A peace the world cannot give
(Readings: Acts 15:1-2, 22-29; Apocalypse 21:10-14, 22-23; John 14:23-29)
Introduction to Mass
The readings in the latter half of the Easter Season concentrate on the approaching departure of Jesus, the coming of the Holy Spirit at Pentecost and beginning of the Churchís mission to bring the whole world to the knowledge of salvation through Christ. In the gospel today Jesus promises his followers that he will always be with them as they carry out that mission, imparting his peace to them - a peace which, as he says, the world cannot give.
So to prepare ourselves to celebrate the sacred mysteries...
When Jesus had appeared to his disciples several times after his resurrection he started to prepare them for the fact that he wasn't going to remain in their company indefinitely. It seems that God's plan, and the final stage of Jesus' mission, was that he should leave the community he had gathered around himself and return in his resurrected state to the Father. It's this mysterious departure of Christ's that we commemorate in the Feast of the Ascension next Sunday.
This Sunday the dominant note in the gospel is one of reassurance and encouragement: Christ reassures his followers that although they won't see him again in the way they had several times after his resurrection, he will, he says, remain present to them and active among them, in the form of the Advocate, the Holy Spirit. And the power of the Spirit will keep them strong in their faith in him and in their knowledge of everything that he taught them.
It's easy to imagine the feelings of dismay and panic that affected the disciples when they learn that they won't be seeing Christ again in such a direct and obvious way. But, as so often, Jesus' advice is: don't panic. "Do not let your hearts be troubled or afraid," he says. I might be going away but "I give you my peace - a peace the world cannot give". This peace will be another aspect of effect that the Holy Spirit will have on the community of Jesus' followers.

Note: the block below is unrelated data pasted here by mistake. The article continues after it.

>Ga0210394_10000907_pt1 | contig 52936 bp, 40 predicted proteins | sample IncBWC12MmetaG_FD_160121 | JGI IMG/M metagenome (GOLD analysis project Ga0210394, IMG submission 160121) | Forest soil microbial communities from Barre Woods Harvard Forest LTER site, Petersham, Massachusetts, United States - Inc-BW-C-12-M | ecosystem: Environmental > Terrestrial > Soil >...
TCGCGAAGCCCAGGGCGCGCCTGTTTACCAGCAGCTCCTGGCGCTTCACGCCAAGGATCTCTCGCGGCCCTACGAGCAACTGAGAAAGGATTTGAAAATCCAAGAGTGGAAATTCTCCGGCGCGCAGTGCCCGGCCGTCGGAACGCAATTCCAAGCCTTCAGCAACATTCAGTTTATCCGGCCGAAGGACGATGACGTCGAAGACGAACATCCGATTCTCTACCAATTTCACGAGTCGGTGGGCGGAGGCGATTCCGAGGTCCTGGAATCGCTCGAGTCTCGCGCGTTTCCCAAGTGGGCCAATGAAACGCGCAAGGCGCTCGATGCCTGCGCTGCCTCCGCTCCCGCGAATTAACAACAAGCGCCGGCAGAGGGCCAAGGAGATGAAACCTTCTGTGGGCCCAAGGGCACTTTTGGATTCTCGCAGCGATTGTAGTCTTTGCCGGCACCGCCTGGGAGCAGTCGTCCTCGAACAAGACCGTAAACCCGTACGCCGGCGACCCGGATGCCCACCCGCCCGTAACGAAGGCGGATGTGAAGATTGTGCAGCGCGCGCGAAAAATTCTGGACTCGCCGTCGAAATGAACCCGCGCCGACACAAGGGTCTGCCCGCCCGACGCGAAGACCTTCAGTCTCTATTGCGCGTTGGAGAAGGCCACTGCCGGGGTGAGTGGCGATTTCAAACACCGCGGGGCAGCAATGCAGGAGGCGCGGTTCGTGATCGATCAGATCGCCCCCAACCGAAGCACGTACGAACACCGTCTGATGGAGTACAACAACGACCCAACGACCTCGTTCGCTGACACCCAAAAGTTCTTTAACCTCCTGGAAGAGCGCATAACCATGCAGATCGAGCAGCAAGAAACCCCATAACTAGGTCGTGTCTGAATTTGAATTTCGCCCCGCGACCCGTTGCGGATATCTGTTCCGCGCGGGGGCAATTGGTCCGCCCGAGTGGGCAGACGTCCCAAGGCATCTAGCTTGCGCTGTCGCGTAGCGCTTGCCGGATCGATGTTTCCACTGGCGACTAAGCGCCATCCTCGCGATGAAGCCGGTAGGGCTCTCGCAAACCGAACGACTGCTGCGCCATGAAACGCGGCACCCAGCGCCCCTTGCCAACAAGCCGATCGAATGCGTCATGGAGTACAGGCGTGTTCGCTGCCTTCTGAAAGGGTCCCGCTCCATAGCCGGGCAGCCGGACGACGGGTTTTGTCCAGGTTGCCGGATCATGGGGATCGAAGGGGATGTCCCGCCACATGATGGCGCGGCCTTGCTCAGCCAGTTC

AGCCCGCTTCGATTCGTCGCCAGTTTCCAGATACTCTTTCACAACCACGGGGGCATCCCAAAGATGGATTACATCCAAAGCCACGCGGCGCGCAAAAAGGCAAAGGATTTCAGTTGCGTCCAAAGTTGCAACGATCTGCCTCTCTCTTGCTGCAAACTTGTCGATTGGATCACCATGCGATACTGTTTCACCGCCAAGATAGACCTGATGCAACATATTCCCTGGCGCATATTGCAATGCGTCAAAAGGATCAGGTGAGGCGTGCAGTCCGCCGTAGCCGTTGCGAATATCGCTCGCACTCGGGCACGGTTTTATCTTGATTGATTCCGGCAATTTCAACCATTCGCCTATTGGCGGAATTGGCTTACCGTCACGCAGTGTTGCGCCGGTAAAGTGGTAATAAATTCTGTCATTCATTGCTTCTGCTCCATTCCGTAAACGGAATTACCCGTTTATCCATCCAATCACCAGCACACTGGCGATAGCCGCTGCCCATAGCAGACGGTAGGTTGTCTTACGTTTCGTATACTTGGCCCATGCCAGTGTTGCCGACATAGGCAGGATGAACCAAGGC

The contentment that comes, say, from good health and material security - very important objectives in the lives of many people today; the sense of security that comes from being respected and liked by other people; the feeling of satisfaction that comes when we realise our cherished plans and projections - Christ doesn't promise his followers peace in any of those senses. If anything he consistently warned people to anticipate trouble and sacrifice as a consequence of becoming his disciples.
The only thing God gives us, in a sense, is himself, and any sense of peace or happiness that he gives us can only be the effect of our contact with him and our growing attachment to him.
The experiences of the apostles themselves in the early days of the Church's existence, the experiences of many of the saints during the Church's history, testify to the fact that God doesn't often keep his servants free from anxieties and difficulties. Many holy men and women buckled, or suffered a breakdown in their mental or physical health, as a result of the pressures and obstacles they encountered as they tried to carry out God's will.
But they're the same people who declared most loudly that its often in exactly those circumstances - and not before they find themselves in those circumstances - that God imparts his Spirit, his presence and the underlying strength of his grace in the way Jesus promises in the gospel: the Spirit will teach you everything, remind you of all I have said to you and make it easier for God to make his home in you.